Alimony in Massachusetts: How Much and for How Long?

by: Marcia Mavrides, Esq.

How long?

Massachusetts alimony law is clear regarding how long support, which is known as general term alimony, will have to be paid by one spouse to the other.  This durational limitation for marriages under twenty years is based on the number of months you were been married:  from date of marriage to date one of you was served with the complaint for divorce.  The amount to time an alimony payer is required to pay alimony is based on a percentage of the number of months of this calculation.  That percentage increases every five years.  For a marriage of  5 years or less, the duration for alimony is 50% of the number of months; between 5 to 10 years, 60% of the number of months; between 10 years to 15 years, 70% the number of months; between 15 years to 20 years, 80% the number of months. For marriages greater than 20 years, alimony will be paid until the full social security retirement age of the alimony payer.  For most people, full social security retirement age is between 66-68 years old.  It is possible to pierce through these presumed duration limitations, but this requires exceptional situations that a judge may approve and order.  Of course, an alimony payer can voluntarily agree to pay alimony for a longer period of time than the law requires.

There are two other kinds of alimony in addition to the general term alimony described above.  These are for marriages of less than 5 years and are for very specific reasons, such as reimbursing a spouse for economic and non-economic support, such as one spouse supporting the other spouse while he/she completes his/her education.  The other form of alimony is transitional support, which is paid for a period of time less than five years in order for a spouse to become self-supporting.   The latter is usually for people who have been out of the work place and require time to become gainfully employed.

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How much?

Once the “how long” for payment of alimony is determined, the second question is “how much” should be paid?   Although you and your spouse may each earn money, one of you may earn significantly more.  In all requests for alimony, the fundamental question that must be answered is whether there is a need for alimony by a spouse requesting support?  And, if there is a need by one spouse, does the other spouse have an ability to pay?  This determination can be very subjective, and it is very important to consult an experienced divorce attorney, who can drill down into this issue to determine the appropriate amount that should be paid.   As a guideline, the law suggests that alimony be paid in an amount between 30-35% of the difference in both spouses’ incomes. However, this is just a guideline and the law recognizes that alimony should not exceed a spouse’s need for alimony.  Finally, if there is also child support to be paid, then the amount of child support may impact the amount of alimony.  Since alimony and Massachusetts child support consider two different analysis, it is important to understand that the income used to calculate child support cannot be “double dipped” and used again to calculate alimony.  In general, the first $250,000 of income is used in the child support calculation and income above $250,000 can be used for additional child support or for the alimony calculation. Again, if you are in this child support and alimony duo analysis, it is important to consult and experienced attorney to determine how best to proceed.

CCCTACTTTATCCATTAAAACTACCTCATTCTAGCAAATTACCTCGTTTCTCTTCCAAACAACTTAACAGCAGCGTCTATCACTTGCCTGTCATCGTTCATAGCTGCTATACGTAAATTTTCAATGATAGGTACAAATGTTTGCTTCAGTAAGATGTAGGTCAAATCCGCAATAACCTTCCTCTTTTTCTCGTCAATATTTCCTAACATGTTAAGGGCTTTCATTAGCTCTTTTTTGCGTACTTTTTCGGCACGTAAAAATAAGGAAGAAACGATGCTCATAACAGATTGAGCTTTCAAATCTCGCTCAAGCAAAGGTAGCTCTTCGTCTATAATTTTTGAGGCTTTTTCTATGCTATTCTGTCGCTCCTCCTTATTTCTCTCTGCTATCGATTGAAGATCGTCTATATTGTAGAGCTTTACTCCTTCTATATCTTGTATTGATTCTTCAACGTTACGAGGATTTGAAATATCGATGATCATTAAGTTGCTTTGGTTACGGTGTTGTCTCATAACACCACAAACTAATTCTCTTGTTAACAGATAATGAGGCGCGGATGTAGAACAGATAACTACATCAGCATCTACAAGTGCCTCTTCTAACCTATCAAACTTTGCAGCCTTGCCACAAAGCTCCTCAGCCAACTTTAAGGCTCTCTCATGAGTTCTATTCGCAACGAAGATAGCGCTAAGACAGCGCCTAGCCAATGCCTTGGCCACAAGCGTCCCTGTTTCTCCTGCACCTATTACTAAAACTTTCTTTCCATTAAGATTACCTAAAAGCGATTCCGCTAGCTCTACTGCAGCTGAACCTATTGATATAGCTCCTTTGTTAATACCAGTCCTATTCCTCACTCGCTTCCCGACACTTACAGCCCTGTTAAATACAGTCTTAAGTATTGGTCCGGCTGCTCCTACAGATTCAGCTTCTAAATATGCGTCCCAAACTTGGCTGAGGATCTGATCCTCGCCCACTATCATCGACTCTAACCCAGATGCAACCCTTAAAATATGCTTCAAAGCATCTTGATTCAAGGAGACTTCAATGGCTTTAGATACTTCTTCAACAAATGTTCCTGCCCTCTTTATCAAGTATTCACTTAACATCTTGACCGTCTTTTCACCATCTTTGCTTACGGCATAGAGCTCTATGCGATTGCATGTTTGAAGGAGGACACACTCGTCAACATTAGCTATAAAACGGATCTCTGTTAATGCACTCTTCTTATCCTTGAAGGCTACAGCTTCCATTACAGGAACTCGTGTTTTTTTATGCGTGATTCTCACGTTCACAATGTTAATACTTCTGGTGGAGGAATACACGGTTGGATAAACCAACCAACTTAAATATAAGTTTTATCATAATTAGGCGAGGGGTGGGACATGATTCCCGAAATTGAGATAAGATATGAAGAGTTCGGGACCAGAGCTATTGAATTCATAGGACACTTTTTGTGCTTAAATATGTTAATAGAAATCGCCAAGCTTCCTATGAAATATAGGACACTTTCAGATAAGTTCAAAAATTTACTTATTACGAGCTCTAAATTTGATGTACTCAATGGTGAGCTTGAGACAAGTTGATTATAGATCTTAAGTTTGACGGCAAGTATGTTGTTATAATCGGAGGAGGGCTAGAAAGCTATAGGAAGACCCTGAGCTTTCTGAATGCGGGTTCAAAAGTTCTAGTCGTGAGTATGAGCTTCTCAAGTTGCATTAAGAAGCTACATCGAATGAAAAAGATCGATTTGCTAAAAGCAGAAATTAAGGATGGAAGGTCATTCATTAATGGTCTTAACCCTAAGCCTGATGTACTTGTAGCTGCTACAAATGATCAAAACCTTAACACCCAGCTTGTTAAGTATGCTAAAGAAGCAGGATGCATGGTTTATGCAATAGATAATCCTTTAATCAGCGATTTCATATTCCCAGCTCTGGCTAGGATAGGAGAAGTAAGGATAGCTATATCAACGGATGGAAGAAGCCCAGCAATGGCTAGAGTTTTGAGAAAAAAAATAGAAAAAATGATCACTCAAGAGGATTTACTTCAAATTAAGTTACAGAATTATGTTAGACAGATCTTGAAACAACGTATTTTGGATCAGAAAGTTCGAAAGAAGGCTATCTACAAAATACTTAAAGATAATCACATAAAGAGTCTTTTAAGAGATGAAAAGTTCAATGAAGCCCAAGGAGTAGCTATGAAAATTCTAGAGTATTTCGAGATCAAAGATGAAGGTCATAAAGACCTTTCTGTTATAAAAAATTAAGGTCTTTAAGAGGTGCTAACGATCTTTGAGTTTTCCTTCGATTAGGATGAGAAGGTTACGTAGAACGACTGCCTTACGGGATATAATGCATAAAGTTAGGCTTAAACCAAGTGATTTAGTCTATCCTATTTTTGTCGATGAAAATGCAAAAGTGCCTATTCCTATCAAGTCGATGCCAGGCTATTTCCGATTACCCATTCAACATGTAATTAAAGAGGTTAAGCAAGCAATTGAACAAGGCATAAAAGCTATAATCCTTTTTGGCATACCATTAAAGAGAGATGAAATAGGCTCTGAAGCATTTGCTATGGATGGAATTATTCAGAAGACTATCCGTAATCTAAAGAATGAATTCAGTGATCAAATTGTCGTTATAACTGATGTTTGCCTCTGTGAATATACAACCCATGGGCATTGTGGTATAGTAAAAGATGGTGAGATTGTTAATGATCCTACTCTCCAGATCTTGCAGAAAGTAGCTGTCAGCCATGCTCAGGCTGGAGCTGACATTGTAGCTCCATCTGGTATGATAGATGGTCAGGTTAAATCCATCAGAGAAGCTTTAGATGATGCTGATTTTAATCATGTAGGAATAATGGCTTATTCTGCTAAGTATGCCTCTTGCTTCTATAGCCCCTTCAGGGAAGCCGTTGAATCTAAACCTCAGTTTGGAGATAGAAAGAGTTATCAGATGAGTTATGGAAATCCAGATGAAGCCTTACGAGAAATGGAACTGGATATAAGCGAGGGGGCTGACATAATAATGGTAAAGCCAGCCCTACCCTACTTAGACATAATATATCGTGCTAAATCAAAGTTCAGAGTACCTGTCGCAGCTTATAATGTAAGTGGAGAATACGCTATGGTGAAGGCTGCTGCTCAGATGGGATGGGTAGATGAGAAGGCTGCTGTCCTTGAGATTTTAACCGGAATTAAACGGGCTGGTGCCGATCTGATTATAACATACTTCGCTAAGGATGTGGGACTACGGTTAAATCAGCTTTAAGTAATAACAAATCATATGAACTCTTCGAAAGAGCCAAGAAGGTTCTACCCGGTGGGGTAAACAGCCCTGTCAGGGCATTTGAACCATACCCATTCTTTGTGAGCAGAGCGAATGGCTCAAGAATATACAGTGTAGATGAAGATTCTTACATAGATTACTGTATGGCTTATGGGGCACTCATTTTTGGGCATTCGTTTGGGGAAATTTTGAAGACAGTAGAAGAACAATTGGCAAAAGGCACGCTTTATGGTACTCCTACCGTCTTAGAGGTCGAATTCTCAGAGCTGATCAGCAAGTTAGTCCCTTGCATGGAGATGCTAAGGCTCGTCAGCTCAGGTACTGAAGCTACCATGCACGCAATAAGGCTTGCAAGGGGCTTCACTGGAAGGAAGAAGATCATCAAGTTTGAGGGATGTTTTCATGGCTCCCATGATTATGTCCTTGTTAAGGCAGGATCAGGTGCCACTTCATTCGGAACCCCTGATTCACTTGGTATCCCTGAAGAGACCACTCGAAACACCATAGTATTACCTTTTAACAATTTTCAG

Looking for financial statements? Here they are: MA Short Form and Long Form Financial Statements

Marcia Mavrides is the MA top divorce and family law attorney For over 34 years, Marcia Mavrides has been a recognized leader in the divorce and family law community throughout Boston and Massachusetts. To speak with a lawyer about divorce, paternity, or child custody matter, contact Mavrides Law in Boston, Newton, or Wellesley, MA. To schedule an in-depth initial consultation, call 617-723-9900 or contact the firm at




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